The Face of War

U.S.-Occupied Iraq: Women suffer untold violence
March 16, 2007

The radio news magazine “Between The Lines” interviewed Yifat Susskind, communications director with MADRE, an an international women’s human rights organisation based in New York City. Yifat is also author of a report on violence against Iraqi women titled, “Promising Democracy, Imposing Theocracy: Gender-Based Violence and the US War on Iraq.” The report, made public on March 6 at a meeting of the Commission on the Status of Women at the United Nations, exposes what it calls “the incidence, causes, and legalization of gender-based violence in Iraq since the U.S.-led invasion.”

The situation for Iraqi women since that invasion four years ago has deteriorated dramatically by every measure of daily survival: lack of access to clean water, electricity, food, education and jobs. And, as a result of the absence of personal security, women have virtually disappeared from public life in Iraq – yet their disappearance has been barely noted by media coverage of the war, which is not surprising. Our male dominated societies impose violence on women not just through physical brutality but also in a very silent way that makes womens’ submission almost appear to be natural. Pierre Bourdieu called it ‘a symbolic violence’, “a violence that is hardly noticed, almost invisible for the victims on whom it is perpetrated; a violence which is exercised principally via the purely symbolic channels of communication and knowledge (or, to be accurate, mis-knowledge).” While Iraqi women suffer from rape, torture, abduction and murder, the media, ignoring their plight, exclusively focuses on crazed males on both sides playing deadly war games. And when it counts the dead, it only mentions the combatants; women and children literally are un-accounted for.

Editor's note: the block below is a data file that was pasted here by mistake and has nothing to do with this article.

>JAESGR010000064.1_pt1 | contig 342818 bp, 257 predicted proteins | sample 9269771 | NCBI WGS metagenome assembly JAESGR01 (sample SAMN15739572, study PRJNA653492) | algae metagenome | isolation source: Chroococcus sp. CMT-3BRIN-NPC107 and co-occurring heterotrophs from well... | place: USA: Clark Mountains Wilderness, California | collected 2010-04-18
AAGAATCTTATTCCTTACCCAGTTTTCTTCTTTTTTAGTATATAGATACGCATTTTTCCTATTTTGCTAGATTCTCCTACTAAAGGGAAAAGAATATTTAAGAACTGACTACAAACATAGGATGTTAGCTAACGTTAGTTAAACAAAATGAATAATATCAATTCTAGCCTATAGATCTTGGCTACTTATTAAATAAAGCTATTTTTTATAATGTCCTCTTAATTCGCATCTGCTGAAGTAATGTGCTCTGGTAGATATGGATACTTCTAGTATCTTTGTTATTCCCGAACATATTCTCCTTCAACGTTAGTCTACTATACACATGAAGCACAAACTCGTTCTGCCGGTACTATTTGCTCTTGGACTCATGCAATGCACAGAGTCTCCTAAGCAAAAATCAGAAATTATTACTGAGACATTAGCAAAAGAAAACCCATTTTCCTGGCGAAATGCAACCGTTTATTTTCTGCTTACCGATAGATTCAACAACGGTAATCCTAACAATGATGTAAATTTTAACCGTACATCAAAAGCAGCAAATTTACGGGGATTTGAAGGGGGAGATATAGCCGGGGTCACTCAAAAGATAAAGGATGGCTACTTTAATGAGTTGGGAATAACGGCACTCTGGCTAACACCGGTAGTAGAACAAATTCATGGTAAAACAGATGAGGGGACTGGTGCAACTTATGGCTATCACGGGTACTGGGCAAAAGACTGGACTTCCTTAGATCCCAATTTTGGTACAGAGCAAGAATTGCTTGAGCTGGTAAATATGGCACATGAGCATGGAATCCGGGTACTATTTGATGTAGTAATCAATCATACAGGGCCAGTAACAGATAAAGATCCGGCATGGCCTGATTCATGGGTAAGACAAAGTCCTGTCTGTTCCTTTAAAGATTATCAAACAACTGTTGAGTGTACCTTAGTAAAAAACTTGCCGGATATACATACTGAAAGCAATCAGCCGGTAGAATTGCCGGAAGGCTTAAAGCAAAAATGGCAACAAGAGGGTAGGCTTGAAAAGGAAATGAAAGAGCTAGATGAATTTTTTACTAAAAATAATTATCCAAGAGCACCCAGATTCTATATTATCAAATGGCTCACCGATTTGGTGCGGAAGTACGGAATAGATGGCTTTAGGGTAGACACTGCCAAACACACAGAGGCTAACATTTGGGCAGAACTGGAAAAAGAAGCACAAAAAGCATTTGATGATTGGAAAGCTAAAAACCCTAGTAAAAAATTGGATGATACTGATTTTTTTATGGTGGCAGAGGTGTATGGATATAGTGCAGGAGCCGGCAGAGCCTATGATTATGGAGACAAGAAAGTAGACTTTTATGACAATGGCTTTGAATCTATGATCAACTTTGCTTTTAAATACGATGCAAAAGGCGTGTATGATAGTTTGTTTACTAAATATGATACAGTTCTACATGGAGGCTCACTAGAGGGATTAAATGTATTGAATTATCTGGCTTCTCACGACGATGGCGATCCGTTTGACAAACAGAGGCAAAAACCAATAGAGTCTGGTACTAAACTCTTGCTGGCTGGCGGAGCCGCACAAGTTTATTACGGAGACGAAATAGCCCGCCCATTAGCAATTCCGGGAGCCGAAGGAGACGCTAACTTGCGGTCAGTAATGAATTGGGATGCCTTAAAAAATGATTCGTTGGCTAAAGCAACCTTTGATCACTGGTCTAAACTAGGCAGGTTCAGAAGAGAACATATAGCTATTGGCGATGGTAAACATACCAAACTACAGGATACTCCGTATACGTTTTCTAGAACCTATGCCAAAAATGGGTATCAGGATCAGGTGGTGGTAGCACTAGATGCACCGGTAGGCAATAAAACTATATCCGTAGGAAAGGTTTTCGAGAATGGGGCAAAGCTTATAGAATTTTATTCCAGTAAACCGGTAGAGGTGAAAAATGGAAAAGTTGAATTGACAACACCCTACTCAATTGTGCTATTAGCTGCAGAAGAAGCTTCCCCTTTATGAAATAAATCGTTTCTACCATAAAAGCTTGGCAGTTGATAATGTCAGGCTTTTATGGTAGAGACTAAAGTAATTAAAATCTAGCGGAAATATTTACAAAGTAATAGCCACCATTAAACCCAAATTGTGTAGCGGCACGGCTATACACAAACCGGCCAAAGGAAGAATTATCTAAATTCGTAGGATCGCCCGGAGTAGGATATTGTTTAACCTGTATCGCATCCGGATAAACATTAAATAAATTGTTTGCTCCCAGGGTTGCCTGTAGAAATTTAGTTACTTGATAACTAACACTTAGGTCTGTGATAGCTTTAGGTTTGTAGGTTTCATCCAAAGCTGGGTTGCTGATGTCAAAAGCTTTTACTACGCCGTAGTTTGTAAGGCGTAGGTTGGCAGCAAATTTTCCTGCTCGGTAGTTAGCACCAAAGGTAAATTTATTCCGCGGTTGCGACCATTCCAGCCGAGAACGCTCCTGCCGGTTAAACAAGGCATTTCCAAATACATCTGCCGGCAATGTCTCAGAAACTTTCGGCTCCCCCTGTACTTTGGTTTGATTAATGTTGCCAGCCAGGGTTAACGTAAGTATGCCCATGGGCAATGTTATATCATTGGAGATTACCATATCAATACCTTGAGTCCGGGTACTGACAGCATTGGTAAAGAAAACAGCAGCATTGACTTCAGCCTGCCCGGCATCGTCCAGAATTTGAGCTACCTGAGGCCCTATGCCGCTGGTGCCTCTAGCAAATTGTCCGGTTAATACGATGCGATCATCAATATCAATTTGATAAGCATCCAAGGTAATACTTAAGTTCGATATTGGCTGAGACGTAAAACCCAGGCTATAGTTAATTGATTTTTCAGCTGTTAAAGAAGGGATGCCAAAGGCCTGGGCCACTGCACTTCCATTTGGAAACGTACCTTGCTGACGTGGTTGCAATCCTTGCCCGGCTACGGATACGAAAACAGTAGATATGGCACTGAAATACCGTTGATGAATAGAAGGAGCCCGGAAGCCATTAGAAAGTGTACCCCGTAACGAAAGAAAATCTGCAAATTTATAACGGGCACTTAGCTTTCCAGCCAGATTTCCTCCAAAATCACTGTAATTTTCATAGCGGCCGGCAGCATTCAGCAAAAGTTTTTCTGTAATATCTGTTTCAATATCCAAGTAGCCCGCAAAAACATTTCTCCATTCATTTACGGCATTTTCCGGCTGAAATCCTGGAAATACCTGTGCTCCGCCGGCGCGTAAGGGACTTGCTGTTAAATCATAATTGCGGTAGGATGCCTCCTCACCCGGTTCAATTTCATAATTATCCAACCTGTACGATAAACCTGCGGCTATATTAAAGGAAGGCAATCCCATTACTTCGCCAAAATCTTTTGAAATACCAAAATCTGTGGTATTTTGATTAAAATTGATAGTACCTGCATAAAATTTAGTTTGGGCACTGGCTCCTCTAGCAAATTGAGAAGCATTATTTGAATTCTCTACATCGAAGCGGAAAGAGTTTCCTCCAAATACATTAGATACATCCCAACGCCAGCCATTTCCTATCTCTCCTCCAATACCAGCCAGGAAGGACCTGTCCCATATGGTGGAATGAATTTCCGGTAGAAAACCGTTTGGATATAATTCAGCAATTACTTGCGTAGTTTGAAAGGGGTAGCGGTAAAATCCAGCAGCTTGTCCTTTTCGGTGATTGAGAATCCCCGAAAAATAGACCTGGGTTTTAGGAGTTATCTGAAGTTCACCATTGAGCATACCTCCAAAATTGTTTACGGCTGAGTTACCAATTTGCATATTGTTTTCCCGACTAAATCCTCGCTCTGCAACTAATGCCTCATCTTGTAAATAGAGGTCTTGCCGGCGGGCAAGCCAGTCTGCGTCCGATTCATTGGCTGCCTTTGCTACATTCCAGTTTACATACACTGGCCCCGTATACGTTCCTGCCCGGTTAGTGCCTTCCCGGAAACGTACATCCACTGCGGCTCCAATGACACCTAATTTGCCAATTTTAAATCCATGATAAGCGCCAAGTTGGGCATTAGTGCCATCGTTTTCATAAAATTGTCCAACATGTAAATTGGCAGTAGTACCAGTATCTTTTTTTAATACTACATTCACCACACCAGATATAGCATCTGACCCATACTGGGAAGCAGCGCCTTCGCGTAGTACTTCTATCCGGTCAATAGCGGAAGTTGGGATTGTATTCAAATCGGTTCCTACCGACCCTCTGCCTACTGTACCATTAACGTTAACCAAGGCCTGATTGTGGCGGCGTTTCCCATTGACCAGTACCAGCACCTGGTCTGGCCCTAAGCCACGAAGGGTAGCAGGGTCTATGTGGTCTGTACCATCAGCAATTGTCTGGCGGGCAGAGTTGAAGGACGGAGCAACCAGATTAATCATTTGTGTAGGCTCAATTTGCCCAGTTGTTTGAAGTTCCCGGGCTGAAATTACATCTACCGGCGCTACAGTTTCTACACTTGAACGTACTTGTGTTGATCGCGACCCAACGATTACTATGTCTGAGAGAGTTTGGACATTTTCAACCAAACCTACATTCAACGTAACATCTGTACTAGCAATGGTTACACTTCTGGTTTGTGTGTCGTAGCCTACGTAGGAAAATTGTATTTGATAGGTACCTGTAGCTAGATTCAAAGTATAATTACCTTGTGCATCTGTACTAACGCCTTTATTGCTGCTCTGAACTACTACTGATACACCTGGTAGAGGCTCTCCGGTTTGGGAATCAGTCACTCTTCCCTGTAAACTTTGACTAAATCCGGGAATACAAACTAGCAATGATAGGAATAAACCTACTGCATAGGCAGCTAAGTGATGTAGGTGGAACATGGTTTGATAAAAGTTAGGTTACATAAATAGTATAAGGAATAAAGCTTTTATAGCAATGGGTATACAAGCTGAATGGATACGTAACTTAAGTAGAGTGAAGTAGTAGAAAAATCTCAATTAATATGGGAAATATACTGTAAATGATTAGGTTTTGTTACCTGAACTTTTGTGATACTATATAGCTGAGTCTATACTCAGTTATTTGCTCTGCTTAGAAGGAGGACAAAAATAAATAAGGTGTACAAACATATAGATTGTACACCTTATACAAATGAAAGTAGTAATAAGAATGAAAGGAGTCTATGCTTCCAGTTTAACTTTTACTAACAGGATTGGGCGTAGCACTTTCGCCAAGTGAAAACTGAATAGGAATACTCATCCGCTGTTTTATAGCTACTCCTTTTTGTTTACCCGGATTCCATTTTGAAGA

According to the report, systematic attacks on women and sectarian cleansing are deeply intertwined. One of the main support mechanisms for the violence is a constitutionally enshrined ‘gender apartheid’. Iraq’s constitution, scripted and enacted under the oversight of the U.S. occupation force, has created Sharia law inspired separate and unequal laws for men and women, purely on the basis of gender. And Sharia law also allows unelected, and in some cases self-appointed, people posing as religious authorities to determine the constitutionality of law, on the basis of sometimes very arbitrary and often quite reactionary interpretations of Islamic law.

Read it here.

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